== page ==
Save the date for London’s Great Mental Health Day 2023

On Friday, 27 January 2023, London will host its second Great Mental Health Day across the region.

Great Mental Health Day 2023 is a London-wide initiative in its second year and will celebrate the power of community kindness, telling the story of how we’ve come together for one another across London.

The start of a new year is a time for setting goals and seeing it as a chance for positive change or action. But for many of us, this year may be challenging or lonely, particularly as increased cost-of-living pressures have an impact on many people’s mental health and wellbeing.

Great Mental Health Day is designed to get Londoners, including those in north east London, talk about mental health, destigmatise asking for help and to raise awareness of the great support available across the region. Check out the resources below:

  • Our partners Thrive LDN, have put together this interactive map that shows what is happening in your borough.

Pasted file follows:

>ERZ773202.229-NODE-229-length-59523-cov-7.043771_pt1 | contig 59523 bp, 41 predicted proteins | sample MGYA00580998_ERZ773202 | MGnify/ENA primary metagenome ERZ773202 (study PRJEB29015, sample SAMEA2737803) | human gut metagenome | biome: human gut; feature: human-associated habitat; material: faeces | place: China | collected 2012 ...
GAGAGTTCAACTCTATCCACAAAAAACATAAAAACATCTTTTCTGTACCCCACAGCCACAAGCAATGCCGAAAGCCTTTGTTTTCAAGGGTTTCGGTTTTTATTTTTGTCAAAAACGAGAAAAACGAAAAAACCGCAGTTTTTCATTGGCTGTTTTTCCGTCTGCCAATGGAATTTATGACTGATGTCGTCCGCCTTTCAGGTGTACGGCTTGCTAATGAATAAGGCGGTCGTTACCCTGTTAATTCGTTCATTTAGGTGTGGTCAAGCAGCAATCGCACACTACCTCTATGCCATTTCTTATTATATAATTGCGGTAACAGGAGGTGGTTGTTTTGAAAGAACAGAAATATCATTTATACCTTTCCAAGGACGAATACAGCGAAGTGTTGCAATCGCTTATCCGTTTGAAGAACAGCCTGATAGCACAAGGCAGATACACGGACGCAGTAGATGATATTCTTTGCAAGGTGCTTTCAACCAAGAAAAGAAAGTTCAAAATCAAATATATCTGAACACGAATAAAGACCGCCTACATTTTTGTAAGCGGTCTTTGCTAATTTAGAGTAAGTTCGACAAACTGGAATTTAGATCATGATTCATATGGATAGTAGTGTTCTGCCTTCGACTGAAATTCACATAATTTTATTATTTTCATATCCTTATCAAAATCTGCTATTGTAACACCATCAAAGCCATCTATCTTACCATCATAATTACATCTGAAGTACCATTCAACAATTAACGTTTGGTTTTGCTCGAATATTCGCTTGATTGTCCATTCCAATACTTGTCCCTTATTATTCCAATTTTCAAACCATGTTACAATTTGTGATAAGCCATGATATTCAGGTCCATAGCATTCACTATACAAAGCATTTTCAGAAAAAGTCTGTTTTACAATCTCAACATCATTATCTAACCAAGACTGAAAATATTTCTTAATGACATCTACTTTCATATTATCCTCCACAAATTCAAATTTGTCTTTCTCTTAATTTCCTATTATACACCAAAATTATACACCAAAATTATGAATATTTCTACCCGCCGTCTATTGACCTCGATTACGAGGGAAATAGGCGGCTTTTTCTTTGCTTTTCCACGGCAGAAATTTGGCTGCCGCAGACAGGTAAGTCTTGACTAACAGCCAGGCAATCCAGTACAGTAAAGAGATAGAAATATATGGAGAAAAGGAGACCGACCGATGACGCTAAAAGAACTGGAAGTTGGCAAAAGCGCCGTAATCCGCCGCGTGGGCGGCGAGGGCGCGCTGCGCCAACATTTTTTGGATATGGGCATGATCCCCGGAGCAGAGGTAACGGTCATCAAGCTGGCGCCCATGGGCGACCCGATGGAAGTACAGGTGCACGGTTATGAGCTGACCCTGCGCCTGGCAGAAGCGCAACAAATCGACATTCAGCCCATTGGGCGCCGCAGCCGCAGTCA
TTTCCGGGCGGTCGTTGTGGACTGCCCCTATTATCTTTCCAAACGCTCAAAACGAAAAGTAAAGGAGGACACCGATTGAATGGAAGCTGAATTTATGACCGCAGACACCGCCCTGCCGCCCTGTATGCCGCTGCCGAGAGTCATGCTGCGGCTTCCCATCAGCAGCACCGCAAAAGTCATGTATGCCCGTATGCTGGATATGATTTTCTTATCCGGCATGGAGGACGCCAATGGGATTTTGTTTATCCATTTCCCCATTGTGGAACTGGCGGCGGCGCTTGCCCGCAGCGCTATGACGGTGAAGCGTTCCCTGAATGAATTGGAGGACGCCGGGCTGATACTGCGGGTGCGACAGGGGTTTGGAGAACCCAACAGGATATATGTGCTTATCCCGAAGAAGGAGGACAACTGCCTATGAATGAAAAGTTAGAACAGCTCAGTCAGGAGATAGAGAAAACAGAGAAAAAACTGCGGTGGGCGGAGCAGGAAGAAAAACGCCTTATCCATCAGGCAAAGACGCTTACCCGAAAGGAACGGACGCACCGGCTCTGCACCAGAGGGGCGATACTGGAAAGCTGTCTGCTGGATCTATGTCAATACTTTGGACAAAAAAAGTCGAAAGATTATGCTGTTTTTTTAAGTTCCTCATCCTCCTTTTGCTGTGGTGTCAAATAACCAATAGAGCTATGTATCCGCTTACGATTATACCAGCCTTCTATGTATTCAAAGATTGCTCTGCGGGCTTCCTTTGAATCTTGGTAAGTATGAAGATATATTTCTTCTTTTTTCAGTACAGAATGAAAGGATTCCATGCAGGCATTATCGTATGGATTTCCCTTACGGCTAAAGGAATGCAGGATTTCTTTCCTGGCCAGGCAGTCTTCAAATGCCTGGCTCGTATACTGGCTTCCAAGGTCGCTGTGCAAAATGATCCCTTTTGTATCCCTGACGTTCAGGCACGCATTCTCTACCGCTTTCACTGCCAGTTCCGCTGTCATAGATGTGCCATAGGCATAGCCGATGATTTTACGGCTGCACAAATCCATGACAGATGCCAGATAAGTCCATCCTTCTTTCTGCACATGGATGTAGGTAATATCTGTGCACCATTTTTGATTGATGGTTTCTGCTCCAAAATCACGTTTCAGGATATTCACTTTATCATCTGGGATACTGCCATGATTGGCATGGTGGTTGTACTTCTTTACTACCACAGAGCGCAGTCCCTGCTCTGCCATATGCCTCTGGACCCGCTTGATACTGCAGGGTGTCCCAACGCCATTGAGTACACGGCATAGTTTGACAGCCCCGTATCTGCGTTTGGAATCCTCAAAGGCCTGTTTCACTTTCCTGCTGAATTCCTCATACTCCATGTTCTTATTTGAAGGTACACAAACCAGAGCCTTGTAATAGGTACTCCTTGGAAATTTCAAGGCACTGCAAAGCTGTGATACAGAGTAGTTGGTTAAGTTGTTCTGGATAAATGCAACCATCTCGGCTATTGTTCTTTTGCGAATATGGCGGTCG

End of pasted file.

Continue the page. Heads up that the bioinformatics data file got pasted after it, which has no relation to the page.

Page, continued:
• A range of online events are also planned, including a guide to looking out for those around you in tough times.
  • Debt Free Advice is delivering a three-month advice bus tour to support Londoners through the cost-of-living crisis. The bus will visit over 35 London locations over a three-month period, providing signposting on other cost-of-living support, and host webinars on a range of topics including budgeting, debt options, and mental health.

Dan Burningham, Mental Health Programme Director, NHS North East London, said:

“In a year that’s remained difficult for many Londoners, it has been our communities, friends and families which have played the most important role in in getting us through difficult times together.

“This Great Mental Health Day let’s commit to keep being there for each other, to support and look after one another in this difficult moment and to play our part in ensuring that we value mental health and physical health equally.” “‘In North East London we are committed to building greater resilience by delivering personalised mental health care that is co-produced with the person, and draws on their surrounding community and support network.’

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